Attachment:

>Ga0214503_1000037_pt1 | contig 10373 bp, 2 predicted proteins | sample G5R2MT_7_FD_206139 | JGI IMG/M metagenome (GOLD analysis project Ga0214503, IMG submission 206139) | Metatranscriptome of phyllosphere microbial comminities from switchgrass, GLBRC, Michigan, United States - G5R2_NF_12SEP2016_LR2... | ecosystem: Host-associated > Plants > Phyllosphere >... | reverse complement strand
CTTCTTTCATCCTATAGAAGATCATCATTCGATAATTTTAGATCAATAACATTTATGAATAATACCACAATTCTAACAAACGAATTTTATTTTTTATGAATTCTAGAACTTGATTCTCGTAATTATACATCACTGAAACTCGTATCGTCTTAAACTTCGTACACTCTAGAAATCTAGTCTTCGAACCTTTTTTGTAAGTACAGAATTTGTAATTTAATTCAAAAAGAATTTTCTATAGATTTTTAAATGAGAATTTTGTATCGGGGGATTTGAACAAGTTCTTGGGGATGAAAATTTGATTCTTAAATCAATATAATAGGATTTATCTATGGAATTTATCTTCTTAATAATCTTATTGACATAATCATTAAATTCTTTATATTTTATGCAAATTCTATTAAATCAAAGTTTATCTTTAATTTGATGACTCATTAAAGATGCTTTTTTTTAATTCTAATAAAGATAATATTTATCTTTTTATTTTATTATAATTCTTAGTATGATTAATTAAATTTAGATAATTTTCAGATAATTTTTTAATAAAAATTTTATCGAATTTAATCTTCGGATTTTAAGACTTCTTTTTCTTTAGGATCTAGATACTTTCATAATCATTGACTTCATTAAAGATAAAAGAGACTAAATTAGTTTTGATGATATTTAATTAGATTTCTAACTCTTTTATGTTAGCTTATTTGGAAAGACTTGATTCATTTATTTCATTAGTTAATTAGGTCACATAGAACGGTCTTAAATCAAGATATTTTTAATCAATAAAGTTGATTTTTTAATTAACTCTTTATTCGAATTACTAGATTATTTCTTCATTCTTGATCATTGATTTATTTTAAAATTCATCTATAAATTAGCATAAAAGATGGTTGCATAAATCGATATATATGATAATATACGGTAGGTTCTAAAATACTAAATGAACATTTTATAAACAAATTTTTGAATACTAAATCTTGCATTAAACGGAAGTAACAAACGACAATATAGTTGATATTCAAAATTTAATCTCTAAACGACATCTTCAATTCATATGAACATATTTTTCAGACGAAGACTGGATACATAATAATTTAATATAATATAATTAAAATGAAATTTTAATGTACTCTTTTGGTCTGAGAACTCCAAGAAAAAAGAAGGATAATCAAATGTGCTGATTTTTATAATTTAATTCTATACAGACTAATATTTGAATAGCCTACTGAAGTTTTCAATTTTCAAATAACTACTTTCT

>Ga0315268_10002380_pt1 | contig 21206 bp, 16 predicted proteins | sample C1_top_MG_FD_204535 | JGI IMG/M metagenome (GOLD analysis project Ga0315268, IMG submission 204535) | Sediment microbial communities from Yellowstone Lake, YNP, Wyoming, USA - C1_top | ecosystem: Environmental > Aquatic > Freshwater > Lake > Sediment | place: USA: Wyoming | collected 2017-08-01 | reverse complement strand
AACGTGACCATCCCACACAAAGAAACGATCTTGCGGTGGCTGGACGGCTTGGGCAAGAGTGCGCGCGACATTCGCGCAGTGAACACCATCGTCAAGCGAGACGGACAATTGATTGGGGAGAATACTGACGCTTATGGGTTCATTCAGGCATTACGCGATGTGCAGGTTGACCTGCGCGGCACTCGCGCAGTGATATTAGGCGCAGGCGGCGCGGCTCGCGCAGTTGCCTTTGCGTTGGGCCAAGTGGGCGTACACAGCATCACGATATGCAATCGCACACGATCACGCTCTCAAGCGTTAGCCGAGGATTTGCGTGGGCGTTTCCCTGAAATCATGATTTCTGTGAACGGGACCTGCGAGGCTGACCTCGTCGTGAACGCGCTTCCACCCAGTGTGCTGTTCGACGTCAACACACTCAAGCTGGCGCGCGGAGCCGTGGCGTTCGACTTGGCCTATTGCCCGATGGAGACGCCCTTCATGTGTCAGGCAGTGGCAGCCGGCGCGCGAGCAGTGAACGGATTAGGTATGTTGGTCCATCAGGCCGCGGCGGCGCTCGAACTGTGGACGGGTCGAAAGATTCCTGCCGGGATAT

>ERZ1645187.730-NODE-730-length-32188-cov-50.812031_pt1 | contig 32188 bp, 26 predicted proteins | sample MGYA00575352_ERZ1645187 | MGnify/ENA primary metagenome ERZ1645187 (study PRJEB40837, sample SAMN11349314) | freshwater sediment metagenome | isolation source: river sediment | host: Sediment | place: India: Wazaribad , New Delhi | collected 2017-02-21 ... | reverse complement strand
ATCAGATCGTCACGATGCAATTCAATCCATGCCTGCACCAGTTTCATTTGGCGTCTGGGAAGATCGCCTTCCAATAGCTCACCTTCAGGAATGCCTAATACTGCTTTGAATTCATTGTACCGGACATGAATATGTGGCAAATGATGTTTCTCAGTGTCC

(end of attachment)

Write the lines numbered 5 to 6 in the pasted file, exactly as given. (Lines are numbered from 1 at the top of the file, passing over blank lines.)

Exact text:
>ERZ1645187.730-NODE-730-length-32188-cov-50.812031_pt1 | contig 32188 bp, 26 predicted proteins | sample MGYA00575352_ERZ1645187 | MGnify/ENA primary metagenome ERZ1645187 (study PRJEB40837, sample SAMN11349314) | freshwater sediment metagenome | isolation source: river sediment | host: Sediment | place: India: Wazaribad , New Delhi | collected 2017-02-21 ... | reverse complement strand
ATCAGATCGTCACGATGCAATTCAATCCATGCCTGCACCAGTTTCATTTGGCGTCTGGGAAGATCGCCTTCCAATAGCTCACCTTCAGGAATGCCTAATACTGCTTTGAATTCATTGTACCGGACATGAATATGTGGCAAATGATGTTTCTCAGTGTCC